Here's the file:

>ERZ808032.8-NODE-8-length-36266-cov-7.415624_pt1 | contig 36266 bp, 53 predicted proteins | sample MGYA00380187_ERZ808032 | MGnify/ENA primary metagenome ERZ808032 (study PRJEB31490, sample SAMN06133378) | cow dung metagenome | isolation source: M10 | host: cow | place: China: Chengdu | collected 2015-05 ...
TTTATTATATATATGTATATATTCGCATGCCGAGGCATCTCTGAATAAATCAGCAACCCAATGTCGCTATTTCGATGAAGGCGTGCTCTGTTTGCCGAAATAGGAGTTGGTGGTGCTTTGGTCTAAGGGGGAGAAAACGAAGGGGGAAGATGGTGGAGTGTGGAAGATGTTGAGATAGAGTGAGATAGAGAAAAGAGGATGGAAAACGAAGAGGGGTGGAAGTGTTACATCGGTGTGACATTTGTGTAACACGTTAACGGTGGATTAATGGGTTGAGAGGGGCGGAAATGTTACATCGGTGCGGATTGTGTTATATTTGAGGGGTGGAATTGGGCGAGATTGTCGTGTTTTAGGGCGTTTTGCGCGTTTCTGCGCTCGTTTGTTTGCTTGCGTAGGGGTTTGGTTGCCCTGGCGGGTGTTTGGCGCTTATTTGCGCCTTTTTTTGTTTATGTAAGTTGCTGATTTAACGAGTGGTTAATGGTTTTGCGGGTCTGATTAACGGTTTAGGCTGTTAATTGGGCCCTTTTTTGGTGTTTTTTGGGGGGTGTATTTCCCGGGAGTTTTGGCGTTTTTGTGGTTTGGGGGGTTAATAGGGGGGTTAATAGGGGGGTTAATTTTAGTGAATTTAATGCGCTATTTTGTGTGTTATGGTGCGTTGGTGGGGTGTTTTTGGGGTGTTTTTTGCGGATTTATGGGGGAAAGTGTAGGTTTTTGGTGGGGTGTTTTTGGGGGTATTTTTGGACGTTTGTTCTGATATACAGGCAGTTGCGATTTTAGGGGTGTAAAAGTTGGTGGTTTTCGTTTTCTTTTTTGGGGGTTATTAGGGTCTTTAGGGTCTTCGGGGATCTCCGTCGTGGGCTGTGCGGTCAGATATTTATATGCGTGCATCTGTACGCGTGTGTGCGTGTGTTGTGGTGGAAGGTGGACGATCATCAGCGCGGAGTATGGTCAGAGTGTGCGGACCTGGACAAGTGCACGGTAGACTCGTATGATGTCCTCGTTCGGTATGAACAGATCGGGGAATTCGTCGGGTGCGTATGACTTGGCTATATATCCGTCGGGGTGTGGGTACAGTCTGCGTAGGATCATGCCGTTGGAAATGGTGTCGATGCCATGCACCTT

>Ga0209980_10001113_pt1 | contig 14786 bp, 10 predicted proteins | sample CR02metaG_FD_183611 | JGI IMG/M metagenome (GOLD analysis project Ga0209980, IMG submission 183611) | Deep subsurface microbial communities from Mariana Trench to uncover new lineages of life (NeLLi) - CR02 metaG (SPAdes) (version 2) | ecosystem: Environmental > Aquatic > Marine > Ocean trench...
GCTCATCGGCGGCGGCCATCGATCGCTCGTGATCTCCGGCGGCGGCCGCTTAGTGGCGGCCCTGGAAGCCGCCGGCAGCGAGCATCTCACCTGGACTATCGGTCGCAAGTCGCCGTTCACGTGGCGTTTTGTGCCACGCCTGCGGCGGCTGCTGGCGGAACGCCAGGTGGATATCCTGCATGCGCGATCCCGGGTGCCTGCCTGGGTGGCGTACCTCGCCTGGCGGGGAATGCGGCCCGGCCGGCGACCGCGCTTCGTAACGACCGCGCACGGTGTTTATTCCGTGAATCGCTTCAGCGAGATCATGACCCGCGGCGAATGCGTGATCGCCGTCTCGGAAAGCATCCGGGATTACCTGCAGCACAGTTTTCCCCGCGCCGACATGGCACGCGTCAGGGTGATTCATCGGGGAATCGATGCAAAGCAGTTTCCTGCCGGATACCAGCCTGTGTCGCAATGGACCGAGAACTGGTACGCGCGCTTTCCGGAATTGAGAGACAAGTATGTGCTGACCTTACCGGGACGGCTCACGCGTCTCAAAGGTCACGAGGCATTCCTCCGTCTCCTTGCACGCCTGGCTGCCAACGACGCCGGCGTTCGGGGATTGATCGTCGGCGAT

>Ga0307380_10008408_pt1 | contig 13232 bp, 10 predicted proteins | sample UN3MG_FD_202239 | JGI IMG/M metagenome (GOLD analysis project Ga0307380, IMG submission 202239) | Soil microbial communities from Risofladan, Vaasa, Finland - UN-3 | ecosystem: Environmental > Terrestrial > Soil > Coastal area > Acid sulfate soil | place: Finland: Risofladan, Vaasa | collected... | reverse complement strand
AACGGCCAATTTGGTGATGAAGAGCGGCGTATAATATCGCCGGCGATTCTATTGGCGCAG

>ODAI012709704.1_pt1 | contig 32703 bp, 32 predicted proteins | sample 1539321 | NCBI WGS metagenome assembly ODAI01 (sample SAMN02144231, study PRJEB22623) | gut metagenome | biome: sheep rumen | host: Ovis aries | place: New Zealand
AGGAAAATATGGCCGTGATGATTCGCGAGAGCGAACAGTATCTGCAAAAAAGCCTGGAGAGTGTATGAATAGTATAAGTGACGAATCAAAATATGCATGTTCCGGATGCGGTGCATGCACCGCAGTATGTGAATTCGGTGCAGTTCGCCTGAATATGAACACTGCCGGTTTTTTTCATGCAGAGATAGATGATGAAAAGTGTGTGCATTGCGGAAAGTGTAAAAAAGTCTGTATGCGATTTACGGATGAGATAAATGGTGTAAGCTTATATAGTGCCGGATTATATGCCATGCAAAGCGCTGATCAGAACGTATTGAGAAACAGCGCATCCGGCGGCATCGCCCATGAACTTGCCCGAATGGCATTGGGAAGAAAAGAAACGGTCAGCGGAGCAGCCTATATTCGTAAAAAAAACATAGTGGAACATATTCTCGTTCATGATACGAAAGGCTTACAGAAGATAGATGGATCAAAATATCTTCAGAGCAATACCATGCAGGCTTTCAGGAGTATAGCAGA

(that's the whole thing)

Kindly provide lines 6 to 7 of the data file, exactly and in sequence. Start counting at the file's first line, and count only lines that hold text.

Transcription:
AACGGCCAATTTGGTGATGAAGAGCGGCGTATAATATCGCCGGCGATTCTATTGGCGCAG

>ODAI012709704.1_pt1 | contig 32703 bp, 32 predicted proteins | sample 1539321 | NCBI WGS metagenome assembly ODAI01 (sample SAMN02144231, study PRJEB22623) | gut metagenome | biome: sheep rumen | host: Ovis aries | place: New Zealand